Sunday, June 2, 2013

Freight Congestion op-ed

Colleen Sheahon
30 May, 2013

Freight Congestion:

Memorial day weekend I maneuvered a U Haul packed with poorly assembled Ikea furniture from NW 21st to SE Belmont. The worst experience that I have ever put myself through. After several hours of blocking narrow lanes filled with bicyclists and pedestrians, I made an appointment with my therapist. Moving sucks, it especially sucks when there is no way park the giant truck all your shit goes in without pissing everyone off. All my moving angst aside, I now have a new appreciation for those individuals who drive large vehicles in and out of congested
cities. Cities have been the commercial center for trade and exchange since cities happened. But for some reason we don’t plan them in a way to make this process a little smoother, at least not in the US.  Commercial freight is important because it brings us urban folk the goods we rely on. Freight also has an economical and environmental impact on our communities.

The way freight transport conducted now poses three main problems, according to Genevieve Giulano, University of Southern California. One, Giulano calls the “metro core problem”, or the congestion that occurs when trucks are double parked and are poorly managed by operators. The second, the negative environmental impacts that result from the use diesel trucks. And finally, “the hub dilemma” or additional commercial traffic at large international hubs (Giulano, 2013). Guilano and associates conducted a international survey comparing how countries managed their freight movement. The survey concluded that countries outside the US handle their freight the best (Deblanc, 2013). A real shocker to nobody, anywhere. In comparison to other large nations, the United States plans for freight movement very differently. The major difference being, the United states models freight movement at the regional, national, and even international level, but not at an ‘urban level’ (Ambrosini, 2004).  

Comparing US freight movement to other international models presents a few problems. Spatially, the US and Europe are not very comparable. Comparing a US city with a European one is like comparing a telephone with an orange. It really doesn’t make sense. Europe is a bit more compact than the US which helps the movement of goods. Also, the shipping in the US moves in unpredictable patterns. Anyone who has ever ordered anything online in the US knows this. There is nothing more frustrating than tracking a package, watching it go from Kansas to California, back to Kansas, and finally make its way to Oregon somehow. When the pony express delivers my cat litter  faster than UPS, we got some issues.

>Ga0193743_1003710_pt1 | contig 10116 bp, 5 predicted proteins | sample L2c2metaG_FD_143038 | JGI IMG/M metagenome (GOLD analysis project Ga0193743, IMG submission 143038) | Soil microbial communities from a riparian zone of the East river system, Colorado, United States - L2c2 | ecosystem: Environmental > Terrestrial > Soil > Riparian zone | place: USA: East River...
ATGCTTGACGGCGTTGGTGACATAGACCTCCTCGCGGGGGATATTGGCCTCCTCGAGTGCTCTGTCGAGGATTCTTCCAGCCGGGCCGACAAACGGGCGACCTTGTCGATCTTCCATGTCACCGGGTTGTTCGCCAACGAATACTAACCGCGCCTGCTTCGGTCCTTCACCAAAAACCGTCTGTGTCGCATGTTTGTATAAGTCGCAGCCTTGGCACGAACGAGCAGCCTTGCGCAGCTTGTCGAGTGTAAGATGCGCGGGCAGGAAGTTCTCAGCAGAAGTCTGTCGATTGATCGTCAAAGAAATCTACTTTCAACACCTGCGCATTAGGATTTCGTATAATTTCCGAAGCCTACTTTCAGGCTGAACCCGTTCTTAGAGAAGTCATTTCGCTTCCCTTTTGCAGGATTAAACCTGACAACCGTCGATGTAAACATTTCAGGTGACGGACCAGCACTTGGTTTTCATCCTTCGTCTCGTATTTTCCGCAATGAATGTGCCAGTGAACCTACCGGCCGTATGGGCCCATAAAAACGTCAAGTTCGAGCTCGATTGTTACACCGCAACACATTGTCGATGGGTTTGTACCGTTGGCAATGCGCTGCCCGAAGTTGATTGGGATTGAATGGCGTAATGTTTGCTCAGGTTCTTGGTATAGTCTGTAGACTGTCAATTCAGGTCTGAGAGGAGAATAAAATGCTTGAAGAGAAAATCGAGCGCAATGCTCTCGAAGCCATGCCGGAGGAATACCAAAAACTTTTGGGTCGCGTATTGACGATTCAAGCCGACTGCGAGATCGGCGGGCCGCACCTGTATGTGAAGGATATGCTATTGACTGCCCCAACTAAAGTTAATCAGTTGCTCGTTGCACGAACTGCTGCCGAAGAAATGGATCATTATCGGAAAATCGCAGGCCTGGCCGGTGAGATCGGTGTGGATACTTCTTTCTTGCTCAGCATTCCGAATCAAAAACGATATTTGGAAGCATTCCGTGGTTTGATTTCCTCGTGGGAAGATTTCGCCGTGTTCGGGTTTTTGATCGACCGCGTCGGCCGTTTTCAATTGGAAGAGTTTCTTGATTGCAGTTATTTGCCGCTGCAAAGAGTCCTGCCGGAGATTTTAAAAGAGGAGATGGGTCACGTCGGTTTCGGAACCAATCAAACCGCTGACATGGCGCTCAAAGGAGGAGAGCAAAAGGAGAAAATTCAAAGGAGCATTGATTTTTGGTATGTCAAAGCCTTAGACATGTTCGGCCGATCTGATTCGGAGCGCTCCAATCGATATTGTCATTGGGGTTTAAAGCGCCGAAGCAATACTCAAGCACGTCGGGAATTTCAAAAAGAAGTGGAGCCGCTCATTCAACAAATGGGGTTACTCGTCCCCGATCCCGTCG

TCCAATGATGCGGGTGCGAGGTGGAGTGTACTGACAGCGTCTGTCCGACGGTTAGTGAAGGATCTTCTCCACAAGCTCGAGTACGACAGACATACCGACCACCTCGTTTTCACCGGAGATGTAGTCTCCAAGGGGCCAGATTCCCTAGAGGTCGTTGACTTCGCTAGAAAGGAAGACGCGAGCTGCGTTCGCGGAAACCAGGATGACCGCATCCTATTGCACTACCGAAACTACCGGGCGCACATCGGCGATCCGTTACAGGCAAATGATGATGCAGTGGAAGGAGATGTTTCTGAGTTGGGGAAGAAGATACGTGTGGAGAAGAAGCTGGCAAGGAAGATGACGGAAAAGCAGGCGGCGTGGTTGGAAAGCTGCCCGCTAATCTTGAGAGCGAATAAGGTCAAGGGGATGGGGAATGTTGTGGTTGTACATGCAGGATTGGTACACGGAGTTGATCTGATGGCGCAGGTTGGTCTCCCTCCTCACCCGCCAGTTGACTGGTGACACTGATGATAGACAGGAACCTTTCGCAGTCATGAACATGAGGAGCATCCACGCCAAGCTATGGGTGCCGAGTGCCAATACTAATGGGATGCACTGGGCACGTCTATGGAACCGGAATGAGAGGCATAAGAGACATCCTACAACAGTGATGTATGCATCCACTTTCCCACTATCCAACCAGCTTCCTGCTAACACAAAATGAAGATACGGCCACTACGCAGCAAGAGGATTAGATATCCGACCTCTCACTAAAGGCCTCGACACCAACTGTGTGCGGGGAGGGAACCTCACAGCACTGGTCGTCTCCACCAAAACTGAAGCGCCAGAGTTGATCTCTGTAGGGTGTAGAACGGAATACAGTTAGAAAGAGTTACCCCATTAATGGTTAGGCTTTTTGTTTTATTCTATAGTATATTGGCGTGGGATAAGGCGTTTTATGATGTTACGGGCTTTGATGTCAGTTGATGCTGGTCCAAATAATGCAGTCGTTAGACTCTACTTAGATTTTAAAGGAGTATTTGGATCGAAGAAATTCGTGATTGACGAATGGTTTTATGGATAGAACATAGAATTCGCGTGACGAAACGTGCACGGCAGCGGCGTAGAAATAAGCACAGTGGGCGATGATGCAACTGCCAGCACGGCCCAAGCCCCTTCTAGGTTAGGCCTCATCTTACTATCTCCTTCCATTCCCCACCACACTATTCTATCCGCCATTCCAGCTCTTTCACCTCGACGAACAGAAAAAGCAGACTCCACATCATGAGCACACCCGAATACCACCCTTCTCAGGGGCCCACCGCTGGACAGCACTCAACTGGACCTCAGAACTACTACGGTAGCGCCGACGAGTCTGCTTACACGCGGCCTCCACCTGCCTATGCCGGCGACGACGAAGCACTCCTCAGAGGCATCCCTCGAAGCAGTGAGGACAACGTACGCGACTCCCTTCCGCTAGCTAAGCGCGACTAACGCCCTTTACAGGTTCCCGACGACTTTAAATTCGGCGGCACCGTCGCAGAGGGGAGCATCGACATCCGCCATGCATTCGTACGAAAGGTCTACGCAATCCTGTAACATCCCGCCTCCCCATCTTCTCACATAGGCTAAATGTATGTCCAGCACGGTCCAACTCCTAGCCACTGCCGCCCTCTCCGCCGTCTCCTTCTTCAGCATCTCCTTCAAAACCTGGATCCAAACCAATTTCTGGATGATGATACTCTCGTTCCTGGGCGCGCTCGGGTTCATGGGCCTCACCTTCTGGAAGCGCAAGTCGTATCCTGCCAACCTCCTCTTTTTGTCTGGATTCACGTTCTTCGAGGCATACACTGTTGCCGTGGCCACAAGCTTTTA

So the United States has different considerations when it comes to freight movement, but this doesn't solve the congestion and environmental issues urban commercial freight causes. Some argue that measures to reduce traffic congestion create barriers. If cities were to modify land use to better accommodate freight, a “latent demand effect, or increased congestion as a result of efforts to increase traffic capacity, could result (Taylor, 2002). Some argue that changing land use patterns will modify travel behavior, but this will negatively impact freight delivery. As most planners are beginning to look to “smart growth” strategies, limiting road capacity and adding mixed use buildings, complicating zoning for loading and unloading (Carris, 2008).

One of the main obstacles for finding a solution for urban freight congestion is that interstate commerce is managed on the national level, making it difficult for local municipalities to impose regulations of their own. Successful strategies that will relieve freight congestion will come about when cities work directly with operators and shipping companies. Cities can encourage operators to reduce emissions through programs that give incentives to companies with low emissions, similar to the trading carbon credit model. London has recently established a low emissions zone in the metro area. The zone is targeted at heavy offenders, like high consuming diesel trucks. The city has reported the zone has caused reorganizations in fleets by companies to lower emissions (Dablanc 2013).

We certainly have a lot of thinking to do when it comes to freight. Working to control congestion through environmental measures is a start. If we are really serious about reducing freight congestion we should look at where we source our products, buying local helps but its not enough to fix the problem as a whole. Distribution centers should be spaced throughout the United States in a way that  eliminates the need for large trucks in congested urban cores. A fix that will require a lot of logistical and strategic planning. In the meantime, just be as nice to the truck drivers as you can.

Jaffe, E. (2013, May 22). The forgotten urban transportation problem we should be trying to fix. Retrieved from

Dablac, L. (2013). Best practices in urban freight management: Lessons from an international survey. Informally published manuscript, University of Southern California, Los Angeles, CA, , Available from ITRD . (01470560)Retrieved from

Taylor, D. (2002). Rethinking traffic congestion . Informally published manuscript, Institute of Transopostation , University of California, Los Angeles , .

An Caris, Cathy Machris & Gerrit K. Janssens (2008): Planning Problems in Intermodal Frieght Transport: Accomplishments and Prospects, Transportation Planning and Technology, 31:3, 277-302

CHRISTIAN AMBROSINI & JEAN-LOUIS ROUTHIER (2004): Objectives, methods and results of Surveys Carried out in the Field of Urban Freight Transport: An International Comparison, Transport Reviews: A Transnational Transdisciplinary Journal, 24:1, 57-77

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